Property values in Southampton Town have swelled more than $3 billion since last year thanks to a booming Hamptons real estate market, town officials said.
Southampton’s tax base grew 5 percent since 2015, from $57.7 billion to $60.8 billion, according to a tentative tax roll released May 1.
Hamptons property values have risen rapidly in the post-recession years as the area’s luxury housing market has continued to surge.
“The real estate market is the strongest it has been since 2009,” Town Supervisor Jay Schneiderman said in a news release. “Property values townwide are increasing. This is the first time since 2011 where no community has seen a decrease in property values.”
Forbes named the Southampton community of Sagaponack the second-most expensive ZIP code in the country in 2015. Water Mill was 18th and Bridgehampton was 26th.
Southampton and Shelter Island are the only two towns in Suffolk County where properties are appraised at full market value, Southampton officials said. Southampton Town reassesses its properties every year.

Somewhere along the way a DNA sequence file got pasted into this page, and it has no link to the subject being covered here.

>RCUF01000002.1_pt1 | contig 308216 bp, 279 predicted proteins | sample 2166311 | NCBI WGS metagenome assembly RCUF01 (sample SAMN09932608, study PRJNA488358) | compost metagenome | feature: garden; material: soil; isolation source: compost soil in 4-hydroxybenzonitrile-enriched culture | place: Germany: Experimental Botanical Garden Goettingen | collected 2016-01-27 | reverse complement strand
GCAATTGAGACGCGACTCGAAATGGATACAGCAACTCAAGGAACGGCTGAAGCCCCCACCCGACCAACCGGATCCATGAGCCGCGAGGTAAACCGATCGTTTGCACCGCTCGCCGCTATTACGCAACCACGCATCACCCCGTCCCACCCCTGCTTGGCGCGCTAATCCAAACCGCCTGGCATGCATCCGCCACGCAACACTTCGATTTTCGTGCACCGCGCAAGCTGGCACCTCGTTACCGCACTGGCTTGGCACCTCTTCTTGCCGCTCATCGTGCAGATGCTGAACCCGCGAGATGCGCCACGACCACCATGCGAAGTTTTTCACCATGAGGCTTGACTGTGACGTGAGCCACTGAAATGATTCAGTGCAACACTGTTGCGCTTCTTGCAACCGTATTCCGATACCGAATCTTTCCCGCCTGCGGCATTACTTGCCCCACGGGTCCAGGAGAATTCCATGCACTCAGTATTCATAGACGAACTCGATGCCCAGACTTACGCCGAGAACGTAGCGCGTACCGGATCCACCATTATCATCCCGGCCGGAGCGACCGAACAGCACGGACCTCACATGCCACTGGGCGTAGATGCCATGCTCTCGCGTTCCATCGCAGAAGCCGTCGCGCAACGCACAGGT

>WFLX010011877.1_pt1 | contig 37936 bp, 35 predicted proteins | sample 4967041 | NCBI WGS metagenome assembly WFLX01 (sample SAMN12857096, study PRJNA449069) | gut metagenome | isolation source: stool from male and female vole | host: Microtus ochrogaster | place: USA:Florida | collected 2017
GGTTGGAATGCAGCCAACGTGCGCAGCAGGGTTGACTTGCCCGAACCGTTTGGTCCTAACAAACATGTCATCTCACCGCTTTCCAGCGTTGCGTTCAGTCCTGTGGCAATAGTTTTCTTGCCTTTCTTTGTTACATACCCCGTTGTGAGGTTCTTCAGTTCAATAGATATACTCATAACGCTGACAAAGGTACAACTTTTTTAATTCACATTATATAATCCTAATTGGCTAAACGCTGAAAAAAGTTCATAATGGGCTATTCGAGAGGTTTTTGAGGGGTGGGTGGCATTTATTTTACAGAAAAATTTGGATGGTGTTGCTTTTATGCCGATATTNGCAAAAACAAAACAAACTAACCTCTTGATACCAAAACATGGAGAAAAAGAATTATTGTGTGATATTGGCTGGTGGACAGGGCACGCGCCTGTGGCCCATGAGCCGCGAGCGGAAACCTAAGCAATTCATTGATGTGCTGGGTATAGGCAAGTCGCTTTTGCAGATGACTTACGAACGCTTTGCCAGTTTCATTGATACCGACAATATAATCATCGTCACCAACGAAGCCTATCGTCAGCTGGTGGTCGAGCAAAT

Growing tax bases have helped Hamptons municipalities run budget surpluses and hire more workers in recent years.
But Schneiderman said at a work session Thursday that rising assessments have led to higher property taxes, straining some business owners.
“We have heard concerns from our commercial sector that the assessments are making it very hard for them to survive in business, those who own and operate,” he said. “Or even find a tenant, because they have to charge such high rents so that they have enough money to pay the land tax.”
Town Councilman Stan Glinka said he was aware of businesses that have closed after sudden jumps in assessed value.
“It was a major factor,” he said. “They couldn’t sustain themselves. It’s very concerning to me.”
Town Assessor Lisa Goree’s office analyzed sales from July 1, 2014, through June 30, 2015, to create the tentative tax roll for 2016, town officials said.
Assessment staff gauged market conditions and tracked home improvements by visiting properties and looking at aerial images, Goree said.
About 21 percent of the town’s 52,000 residential and commercial properties will see their assessments change, Goree said. About 4 percent will see decreased assessments and about 17 percent will see increases, she said.
Property owners can challenge their assessments with the town’s Board of Assessment Review until May 17. A final tax roll will be released June 1.